More than 52 million Americans live in areas underserved by dental care providers. The areas are called "Dental Health Professional Shortage Areas (HPSAs)," and the government estimates that 10,094 more dentists need to be added to the nation's dental care system in order to fill the void (http://bhpr.hrsa.gov/shortage/). The New York Times (http://www.nytimes.com/2008/04/28/business/28teeth.html) has indicated that it is less than likely to happen immediately as the number of dentists in the country has plateaued since 1990 (and remains at about 150,000) despite the population growing by 22 percent. It is this imbalance between dental care providers versus public need that has forced several states and organization such as the American Association of Public Health Dentistry and the Kellogg Foundation to encourage the creation of a mid-level dental services provider called dental therapists.
Within the nation, the Center for Disease Control and Prevent call tooth decay an epidemic in children. While tooth decay may not a huge threat to adults, other organizations have proclaimed that gum disease is a public health concern for those over the age of 18. For both of those dental problems, professional dental care must be implemented as a remedy. It is that need combined with the nation's shortage of dentists that has forced the development of a dental therapist.
Dental therapists have not been officially designated as a legitimate dental care provider in the entire nation, so the definition of the dental health provider's role varies. However, generally a dental therapist is an authorized mid-level dental care provider requiring a degree in a specially constructed two-year program. Dental therapists can deliver dental treatments for bothpreventative dentistry and restorative dental care and depending on the state where they are authorized those treatments can include treating tooth decay, filling dental cavities, tooth extractions, providing dental cleanings and applying dental sealants without a prior exam or approval of a dentist.
Currently, within the nation Alaska and Minnesota have changed local laws to make the role of dental therapist possible. Other states including Kansas, New Mexico, Ohio, Vermont and Washington are also working towards developing both the education and role of dental therapists in state.
In 2008, The New York Times revealed Alaska as the leader in the trend. It was at that time that news of Alaska's dental therapy program became known to the rest of America. In state, dental clinics solely staffed by dental therapists, who have completed a specially designed two-year course of study, exists. Program participants must attend the University of Washington training center in Anchorage and once they graduate, they are only legally entitled to perform their craft on Alaska Natives and a dentist must evaluate their work.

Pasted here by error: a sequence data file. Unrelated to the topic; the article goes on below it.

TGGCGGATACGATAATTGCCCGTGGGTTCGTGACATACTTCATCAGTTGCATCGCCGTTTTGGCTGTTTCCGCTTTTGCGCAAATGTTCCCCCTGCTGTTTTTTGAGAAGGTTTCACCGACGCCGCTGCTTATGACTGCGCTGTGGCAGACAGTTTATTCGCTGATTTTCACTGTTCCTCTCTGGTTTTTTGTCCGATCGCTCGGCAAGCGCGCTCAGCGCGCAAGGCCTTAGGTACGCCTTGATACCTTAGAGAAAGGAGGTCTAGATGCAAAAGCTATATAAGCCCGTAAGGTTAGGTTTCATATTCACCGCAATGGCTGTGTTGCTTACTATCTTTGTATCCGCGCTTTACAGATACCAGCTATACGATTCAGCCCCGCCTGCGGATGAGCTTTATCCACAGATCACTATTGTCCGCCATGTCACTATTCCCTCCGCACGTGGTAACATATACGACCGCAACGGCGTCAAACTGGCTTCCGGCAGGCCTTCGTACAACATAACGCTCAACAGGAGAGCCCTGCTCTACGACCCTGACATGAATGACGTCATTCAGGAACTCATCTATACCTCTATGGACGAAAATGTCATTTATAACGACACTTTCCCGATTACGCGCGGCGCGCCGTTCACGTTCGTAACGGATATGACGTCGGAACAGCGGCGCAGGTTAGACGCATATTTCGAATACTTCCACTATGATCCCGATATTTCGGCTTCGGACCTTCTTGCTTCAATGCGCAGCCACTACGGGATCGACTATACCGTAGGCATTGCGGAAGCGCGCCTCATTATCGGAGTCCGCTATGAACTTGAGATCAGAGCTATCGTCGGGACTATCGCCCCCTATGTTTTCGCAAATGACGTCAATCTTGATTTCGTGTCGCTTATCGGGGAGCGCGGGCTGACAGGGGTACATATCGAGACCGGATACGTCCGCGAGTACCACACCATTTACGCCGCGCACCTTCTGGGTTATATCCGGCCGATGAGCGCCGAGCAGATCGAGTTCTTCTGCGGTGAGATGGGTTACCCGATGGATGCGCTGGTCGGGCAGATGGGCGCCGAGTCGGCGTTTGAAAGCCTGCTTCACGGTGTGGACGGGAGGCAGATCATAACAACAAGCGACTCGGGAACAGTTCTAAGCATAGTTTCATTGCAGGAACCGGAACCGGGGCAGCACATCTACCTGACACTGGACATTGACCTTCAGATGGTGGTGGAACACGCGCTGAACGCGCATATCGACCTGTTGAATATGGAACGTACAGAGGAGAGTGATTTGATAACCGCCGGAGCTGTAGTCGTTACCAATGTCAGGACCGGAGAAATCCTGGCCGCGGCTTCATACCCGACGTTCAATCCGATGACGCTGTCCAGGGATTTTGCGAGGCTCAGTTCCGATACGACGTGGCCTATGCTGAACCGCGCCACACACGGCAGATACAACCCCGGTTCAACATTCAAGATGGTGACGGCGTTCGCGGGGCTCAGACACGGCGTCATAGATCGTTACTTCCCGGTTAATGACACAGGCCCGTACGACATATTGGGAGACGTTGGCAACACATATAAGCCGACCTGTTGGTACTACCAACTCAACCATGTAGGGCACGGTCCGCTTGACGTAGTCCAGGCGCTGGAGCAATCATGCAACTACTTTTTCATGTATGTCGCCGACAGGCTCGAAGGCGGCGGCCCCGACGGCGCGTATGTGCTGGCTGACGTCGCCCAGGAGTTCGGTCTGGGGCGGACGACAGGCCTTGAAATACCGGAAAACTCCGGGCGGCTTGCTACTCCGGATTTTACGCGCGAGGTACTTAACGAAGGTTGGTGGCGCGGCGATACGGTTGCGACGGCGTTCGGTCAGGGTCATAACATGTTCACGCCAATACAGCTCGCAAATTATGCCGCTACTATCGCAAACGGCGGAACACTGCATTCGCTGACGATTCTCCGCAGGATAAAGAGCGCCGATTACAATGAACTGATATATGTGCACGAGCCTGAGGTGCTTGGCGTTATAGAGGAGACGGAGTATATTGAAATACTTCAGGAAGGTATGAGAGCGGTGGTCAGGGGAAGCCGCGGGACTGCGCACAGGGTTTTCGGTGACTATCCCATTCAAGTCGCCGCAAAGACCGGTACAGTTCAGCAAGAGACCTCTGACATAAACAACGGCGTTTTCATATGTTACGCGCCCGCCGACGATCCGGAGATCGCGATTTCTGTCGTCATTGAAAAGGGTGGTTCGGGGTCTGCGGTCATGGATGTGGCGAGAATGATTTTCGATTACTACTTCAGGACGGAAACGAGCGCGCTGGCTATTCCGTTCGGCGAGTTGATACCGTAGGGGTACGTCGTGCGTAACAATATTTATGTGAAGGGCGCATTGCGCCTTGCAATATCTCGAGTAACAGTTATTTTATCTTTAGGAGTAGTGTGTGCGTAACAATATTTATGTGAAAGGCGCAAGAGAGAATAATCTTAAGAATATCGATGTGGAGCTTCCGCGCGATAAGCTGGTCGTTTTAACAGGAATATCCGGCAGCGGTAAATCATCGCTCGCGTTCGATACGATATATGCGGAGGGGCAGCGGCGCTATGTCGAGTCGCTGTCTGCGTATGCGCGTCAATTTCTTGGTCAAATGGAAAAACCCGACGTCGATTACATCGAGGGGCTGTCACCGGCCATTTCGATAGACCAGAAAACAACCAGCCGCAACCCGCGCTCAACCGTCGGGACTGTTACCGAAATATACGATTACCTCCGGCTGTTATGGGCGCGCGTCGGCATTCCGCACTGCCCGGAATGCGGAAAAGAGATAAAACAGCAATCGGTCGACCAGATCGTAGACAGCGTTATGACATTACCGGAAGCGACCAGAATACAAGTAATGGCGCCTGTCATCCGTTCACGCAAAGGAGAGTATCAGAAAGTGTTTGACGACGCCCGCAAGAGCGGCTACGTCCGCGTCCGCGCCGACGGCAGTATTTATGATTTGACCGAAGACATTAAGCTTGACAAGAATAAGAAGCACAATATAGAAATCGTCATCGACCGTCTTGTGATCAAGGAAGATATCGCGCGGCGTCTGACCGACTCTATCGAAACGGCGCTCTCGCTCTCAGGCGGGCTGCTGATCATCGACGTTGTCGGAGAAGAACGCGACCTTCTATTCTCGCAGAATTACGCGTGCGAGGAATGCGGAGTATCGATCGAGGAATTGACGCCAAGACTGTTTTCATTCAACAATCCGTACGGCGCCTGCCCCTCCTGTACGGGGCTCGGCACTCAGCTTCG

Minnesota is taking the role of dental therapists further. Since 2008, the state has implemented legislative efforts to both authorize the dental therapist position as well as created educational guidelines for the role. Within the state, two types of providers dental therapists (both of which will need to get a bachelor's degree from the University of Minnesota) and advanced dental therapists (requiring a master's degree from the university). The first class of dental therapists will graduate in December 2011 (http://www.ohio.com/news/119583314.html).
In 2010, the W.K. Kellogg Foundation announced that it was funneling $16 million by 2014 towards its' Dental Therapist Project. Those efforts are being aimed at Kansas, New Mexico, Ohio, Vermont and Washington.
Although the American Dental Association (ADA) agrees that a new type of dental care provider would be helpful, they currently oppose the dental therapist role. Their main objection to the position is that "The ADA does not believe a nondentist should perform surgical/irreversible procedures," (http://www.ada.org/news/5940.aspx).
Instead, the ADA is supporting a more conservative dental care provider role called a dental aide. The dental aide position called a Community Dental Health Coordinator that would "...train community health aides to help poor people find dentists," (http://www.nytimes.com/2008/04/28/business/28teeth.html?adxnnl=1&pagewanted=2&;adxnnlx=1307725920-TXxhGk/udcBwKdj93SjFLw). The aides would provide those in need with a dental exam, decide who needed to see a dentist and then schedule their appointments. They would also be trained and authorized to place fluoride dental sealants.
In the here and now, visiting a professional dentist is the best way for patients to received the attention to their dental health that is needed to maintain general health. Individuals needing to find a dentist can count on 1-800-DENTIST to assist. 1-800-DENTIST has operators available 24/7 and can connect those in need to a great pre-screened dentist dedicated to improving oral health.